After a year of talks with Apple, the couple launched a petition on change.org. “We are releasing every phone call, letter and email that has gone between us and Apple. There will be complete transparency. It’s ugly,” they say on the petition site. “There’s phone calls where you just hear us cry and eventually hang up. It’s extremely personal, embarrassing to share and not fun to listen to.”
There’s been no further news of what’s happened. The couple’s petition is still active, currently showing 2,537 signatures. It also includes links to their documentation but the last entry in that is to do with the decision to go public.
It’s not just consumers
The Finleys weren’t the only people unhappy with Apple in March this year. WiseWear, a San Antonio wearable device startup, filed for bankruptcy and blamed an Apple design decision.
The original Apple Watch included a diagnostic port which WiseWear used as a way to charge the Watch from what they called a Reserve Strap. This was a way of getting an extra battery band for the Apple Watch, like an external charger but permanently part of the strap.
WiseWear claimed in March that “Apple turned off the port through an operating system change” and that this action made their product unusable.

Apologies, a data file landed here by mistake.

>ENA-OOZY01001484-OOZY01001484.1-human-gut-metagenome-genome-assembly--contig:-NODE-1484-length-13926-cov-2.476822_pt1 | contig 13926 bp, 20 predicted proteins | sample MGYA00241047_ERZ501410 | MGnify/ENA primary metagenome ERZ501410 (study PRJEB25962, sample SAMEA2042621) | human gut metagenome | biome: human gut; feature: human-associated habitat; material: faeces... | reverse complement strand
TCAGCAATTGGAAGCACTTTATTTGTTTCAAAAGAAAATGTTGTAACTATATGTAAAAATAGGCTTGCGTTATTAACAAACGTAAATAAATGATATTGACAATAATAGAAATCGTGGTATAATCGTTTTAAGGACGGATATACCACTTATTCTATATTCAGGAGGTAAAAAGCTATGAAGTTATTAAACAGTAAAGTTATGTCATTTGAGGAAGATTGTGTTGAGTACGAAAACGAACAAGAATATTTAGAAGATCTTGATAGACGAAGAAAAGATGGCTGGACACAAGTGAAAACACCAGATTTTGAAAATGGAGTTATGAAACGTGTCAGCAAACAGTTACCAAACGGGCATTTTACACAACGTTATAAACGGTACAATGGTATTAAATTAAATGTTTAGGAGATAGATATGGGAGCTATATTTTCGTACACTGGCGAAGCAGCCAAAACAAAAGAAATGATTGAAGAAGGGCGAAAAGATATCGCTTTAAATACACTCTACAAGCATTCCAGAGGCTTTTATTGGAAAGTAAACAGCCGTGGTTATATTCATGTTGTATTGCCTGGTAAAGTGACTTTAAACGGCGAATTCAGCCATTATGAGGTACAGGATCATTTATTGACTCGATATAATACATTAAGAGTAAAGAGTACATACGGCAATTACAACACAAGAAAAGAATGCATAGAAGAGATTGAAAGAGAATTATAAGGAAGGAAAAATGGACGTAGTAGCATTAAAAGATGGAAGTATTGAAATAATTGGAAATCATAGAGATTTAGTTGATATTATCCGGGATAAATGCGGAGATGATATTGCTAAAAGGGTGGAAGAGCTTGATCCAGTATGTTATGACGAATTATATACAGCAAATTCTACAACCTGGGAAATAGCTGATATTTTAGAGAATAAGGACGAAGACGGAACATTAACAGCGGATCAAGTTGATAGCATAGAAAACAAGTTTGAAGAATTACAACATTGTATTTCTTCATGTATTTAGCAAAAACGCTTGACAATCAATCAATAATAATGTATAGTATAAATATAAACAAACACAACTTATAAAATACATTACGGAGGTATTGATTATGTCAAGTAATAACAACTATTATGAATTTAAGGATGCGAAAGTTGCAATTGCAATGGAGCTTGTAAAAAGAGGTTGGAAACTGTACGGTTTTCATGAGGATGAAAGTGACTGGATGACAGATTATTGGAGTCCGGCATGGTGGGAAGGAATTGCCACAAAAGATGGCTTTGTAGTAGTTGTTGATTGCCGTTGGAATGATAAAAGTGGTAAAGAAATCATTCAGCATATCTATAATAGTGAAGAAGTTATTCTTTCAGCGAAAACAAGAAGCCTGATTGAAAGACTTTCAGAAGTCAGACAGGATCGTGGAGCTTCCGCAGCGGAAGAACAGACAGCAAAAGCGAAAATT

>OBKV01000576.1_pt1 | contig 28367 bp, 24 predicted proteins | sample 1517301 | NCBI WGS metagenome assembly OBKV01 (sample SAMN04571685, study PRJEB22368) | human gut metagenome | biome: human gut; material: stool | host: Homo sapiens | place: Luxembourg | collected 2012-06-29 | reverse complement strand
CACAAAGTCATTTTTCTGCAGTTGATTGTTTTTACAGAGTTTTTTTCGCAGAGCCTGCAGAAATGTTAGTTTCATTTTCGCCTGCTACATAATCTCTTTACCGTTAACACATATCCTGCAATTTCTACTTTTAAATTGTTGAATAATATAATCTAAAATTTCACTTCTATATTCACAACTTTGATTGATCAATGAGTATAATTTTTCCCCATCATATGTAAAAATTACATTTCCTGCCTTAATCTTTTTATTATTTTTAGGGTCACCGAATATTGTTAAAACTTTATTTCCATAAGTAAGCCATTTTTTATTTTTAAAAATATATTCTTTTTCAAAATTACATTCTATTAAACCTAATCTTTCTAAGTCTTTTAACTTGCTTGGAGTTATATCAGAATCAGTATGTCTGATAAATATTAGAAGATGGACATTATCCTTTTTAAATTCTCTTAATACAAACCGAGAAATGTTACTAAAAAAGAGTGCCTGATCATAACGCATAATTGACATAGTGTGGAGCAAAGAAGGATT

Speaking of the Watch
Apple launched a new Activity Challenge for Apple Watch users on International Women’s Day, March 8. To earn an achievement badge for this challenge, you had to double your regular move goal.
Women using iPads just like regular people
It wasn’t the first time that Apple has tied fitness to events but this time it was part of a wider move to acknowledge International Women’s Day. More than just a Watch challenge, Apple marked March 2018 by running events around the world including one that was focused on recruiting women to the company.
Hopefully this was a success but if you talk about Apple events in March 2018, none were bigger than the one that saw out the month.
On March 27, Tim Cook to the stage in Lane Tech College Prep High School in Chicago to announce a renewed drive into education.
Detail from Apple’s press invitation to its March education event
“We know our products can help bring out the creative genius in every kid,” said Cook. “That’s why education is such a big part of who we are as a company, and has been for 40 years.”
He was followed by Susan Prescott, vice president of product marketing. “”We do know that the best products alone can’t create great learning experiences,” she said. “Teachers are the heart of the classroom, and we know it takes dedicated, passionate teachers to fuel students’ curiosity, and to guide them to their full creative potential.”
A nice A10 Fusion-powered iPad with Apple Pencil support and free iCloud storage increased to 200GB does help, though.